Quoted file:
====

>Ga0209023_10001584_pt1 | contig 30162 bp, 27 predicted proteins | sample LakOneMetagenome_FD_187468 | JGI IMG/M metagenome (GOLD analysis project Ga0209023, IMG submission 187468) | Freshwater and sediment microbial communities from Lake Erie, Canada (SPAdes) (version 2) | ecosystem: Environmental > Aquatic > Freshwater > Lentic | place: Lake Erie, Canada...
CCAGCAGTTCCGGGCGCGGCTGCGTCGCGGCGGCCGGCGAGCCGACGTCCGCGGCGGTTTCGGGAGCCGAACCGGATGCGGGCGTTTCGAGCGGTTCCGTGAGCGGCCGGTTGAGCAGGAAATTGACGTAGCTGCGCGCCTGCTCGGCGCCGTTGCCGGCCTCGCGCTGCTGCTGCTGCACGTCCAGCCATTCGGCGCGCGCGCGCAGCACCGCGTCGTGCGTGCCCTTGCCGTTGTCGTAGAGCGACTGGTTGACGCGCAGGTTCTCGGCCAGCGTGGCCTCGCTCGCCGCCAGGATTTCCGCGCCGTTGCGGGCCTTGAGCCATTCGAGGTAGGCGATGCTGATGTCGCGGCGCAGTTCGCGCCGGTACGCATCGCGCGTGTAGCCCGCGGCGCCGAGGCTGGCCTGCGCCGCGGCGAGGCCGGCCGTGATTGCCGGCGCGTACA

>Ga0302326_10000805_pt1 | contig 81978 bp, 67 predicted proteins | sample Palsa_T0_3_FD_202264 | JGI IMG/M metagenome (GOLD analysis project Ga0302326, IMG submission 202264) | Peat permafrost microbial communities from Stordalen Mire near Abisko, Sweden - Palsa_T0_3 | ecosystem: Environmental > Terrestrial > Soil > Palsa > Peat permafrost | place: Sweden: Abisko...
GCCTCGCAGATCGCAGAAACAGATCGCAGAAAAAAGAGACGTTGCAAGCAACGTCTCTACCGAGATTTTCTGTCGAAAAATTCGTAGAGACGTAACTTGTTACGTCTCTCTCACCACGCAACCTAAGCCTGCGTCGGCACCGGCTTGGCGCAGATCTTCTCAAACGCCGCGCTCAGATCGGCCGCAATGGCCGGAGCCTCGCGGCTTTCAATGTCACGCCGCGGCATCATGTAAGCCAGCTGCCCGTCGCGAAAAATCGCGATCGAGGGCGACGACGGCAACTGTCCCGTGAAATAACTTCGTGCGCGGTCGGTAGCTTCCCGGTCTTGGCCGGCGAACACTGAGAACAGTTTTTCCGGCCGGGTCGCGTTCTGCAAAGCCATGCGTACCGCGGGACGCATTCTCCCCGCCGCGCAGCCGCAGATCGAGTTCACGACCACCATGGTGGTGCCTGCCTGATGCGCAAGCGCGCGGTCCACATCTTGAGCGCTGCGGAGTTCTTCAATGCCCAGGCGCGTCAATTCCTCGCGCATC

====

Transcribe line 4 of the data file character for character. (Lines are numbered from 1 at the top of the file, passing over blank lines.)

GCCTCGCAGATCGCAGAAACAGATCGCAGAAAAAAGAGACGTTGCAAGCAACGTCTCTACCGAGATTTTCTGTCGAAAAATTCGTAGAGACGTAACTTGTTACGTCTCTCTCACCACGCAACCTAAGCCTGCGTCGGCACCGGCTTGGCGCAGATCTTCTCAAACGCCGCGCTCAGATCGGCCGCAATGGCCGGAGCCTCGCGGCTTTCAATGTCACGCCGCGGCATCATGTAAGCCAGCTGCCCGTCGCGAAAAATCGCGATCGAGGGCGACGACGGCAACTGTCCCGTGAAATAACTTCGTGCGCGGTCGGTAGCTTCCCGGTCTTGGCCGGCGAACACTGAGAACAGTTTTTCCGGCCGGGTCGCGTTCTGCAAAGCCATGCGTACCGCGGGACGCATTCTCCCCGCCGCGCAGCCGCAGATCGAGTTCACGACCACCATGGTGGTGCCTGCCTGATGCGCAAGCGCGCGGTCCACATCTTGAGCGCTGCGGAGTTCTTCAATGCCCAGGCGCGTCAATTCCTCGCGCATC